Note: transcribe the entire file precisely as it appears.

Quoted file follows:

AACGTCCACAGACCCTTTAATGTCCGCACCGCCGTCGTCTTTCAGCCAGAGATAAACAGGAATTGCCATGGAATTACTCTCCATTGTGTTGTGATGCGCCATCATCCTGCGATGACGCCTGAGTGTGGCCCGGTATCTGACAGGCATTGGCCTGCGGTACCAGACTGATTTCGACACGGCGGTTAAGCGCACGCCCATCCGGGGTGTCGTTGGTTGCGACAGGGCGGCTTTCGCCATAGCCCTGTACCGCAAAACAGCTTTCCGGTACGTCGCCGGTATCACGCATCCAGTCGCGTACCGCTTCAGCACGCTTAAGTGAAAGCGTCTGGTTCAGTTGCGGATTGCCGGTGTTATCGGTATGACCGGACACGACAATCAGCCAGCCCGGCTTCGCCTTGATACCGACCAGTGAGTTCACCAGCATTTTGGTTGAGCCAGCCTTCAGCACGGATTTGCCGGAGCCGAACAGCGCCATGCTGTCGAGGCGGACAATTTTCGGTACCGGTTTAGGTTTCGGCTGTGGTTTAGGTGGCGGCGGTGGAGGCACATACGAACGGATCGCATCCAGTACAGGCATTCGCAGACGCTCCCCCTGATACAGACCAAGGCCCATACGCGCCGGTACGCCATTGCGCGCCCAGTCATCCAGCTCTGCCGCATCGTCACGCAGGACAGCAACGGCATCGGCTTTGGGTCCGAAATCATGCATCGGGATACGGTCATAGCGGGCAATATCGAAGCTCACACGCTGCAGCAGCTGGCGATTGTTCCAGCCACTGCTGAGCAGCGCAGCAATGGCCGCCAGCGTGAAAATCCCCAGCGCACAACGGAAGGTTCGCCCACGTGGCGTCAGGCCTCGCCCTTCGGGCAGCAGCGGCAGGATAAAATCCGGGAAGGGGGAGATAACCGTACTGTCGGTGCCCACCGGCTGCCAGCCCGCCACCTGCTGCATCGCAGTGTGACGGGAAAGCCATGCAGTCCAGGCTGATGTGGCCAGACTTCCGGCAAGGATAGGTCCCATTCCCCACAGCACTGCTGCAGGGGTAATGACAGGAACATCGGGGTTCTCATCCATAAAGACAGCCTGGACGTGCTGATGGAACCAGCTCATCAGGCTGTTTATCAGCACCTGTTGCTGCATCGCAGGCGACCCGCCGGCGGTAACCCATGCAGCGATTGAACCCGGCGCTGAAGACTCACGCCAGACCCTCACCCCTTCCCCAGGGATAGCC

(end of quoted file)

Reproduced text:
AACGTCCACAGACCCTTTAATGTCCGCACCGCCGTCGTCTTTCAGCCAGAGATAAACAGGAATTGCCATGGAATTACTCTCCATTGTGTTGTGATGCGCCATCATCCTGCGATGACGCCTGAGTGTGGCCCGGTATCTGACAGGCATTGGCCTGCGGTACCAGACTGATTTCGACACGGCGGTTAAGCGCACGCCCATCCGGGGTGTCGTTGGTTGCGACAGGGCGGCTTTCGCCATAGCCCTGTACCGCAAAACAGCTTTCCGGTACGTCGCCGGTATCACGCATCCAGTCGCGTACCGCTTCAGCACGCTTAAGTGAAAGCGTCTGGTTCAGTTGCGGATTGCCGGTGTTATCGGTATGACCGGACACGACAATCAGCCAGCCCGGCTTCGCCTTGATACCGACCAGTGAGTTCACCAGCATTTTGGTTGAGCCAGCCTTCAGCACGGATTTGCCGGAGCCGAACAGCGCCATGCTGTCGAGGCGGACAATTTTCGGTACCGGTTTAGGTTTCGGCTGTGGTTTAGGTGGCGGCGGTGGAGGCACATACGAACGGATCGCATCCAGTACAGGCATTCGCAGACGCTCCCCCTGATACAGACCAAGGCCCATACGCGCCGGTACGCCATTGCGCGCCCAGTCATCCAGCTCTGCCGCATCGTCACGCAGGACAGCAACGGCATCGGCTTTGGGTCCGAAATCATGCATCGGGATACGGTCATAGCGGGCAATATCGAAGCTCACACGCTGCAGCAGCTGGCGATTGTTCCAGCCACTGCTGAGCAGCGCAGCAATGGCCGCCAGCGTGAAAATCCCCAGCGCACAACGGAAGGTTCGCCCACGTGGCGTCAGGCCTCGCCCTTCGGGCAGCAGCGGCAGGATAAAATCCGGGAAGGGGGAGATAACCGTACTGTCGGTGCCCACCGGCTGCCAGCCCGCCACCTGCTGCATCGCAGTGTGACGGGAAAGCCATGCAGTCCAGGCTGATGTGGCCAGACTTCCGGCAAGGATAGGTCCCATTCCCCACAGCACTGCTGCAGGGGTAATGACAGGAACATCGGGGTTCTCATCCATAAAGACAGCCTGGACGTGCTGATGGAACCAGCTCATCAGGCTGTTTATCAGCACCTGTTGCTGCATCGCAGGCGACCCGCCGGCGGTAACCCATGCAGCGATTGAACCCGGCGCTGAAGACTCACGCCAGACCCTCACCCCTTCCCCAGGGATAGCC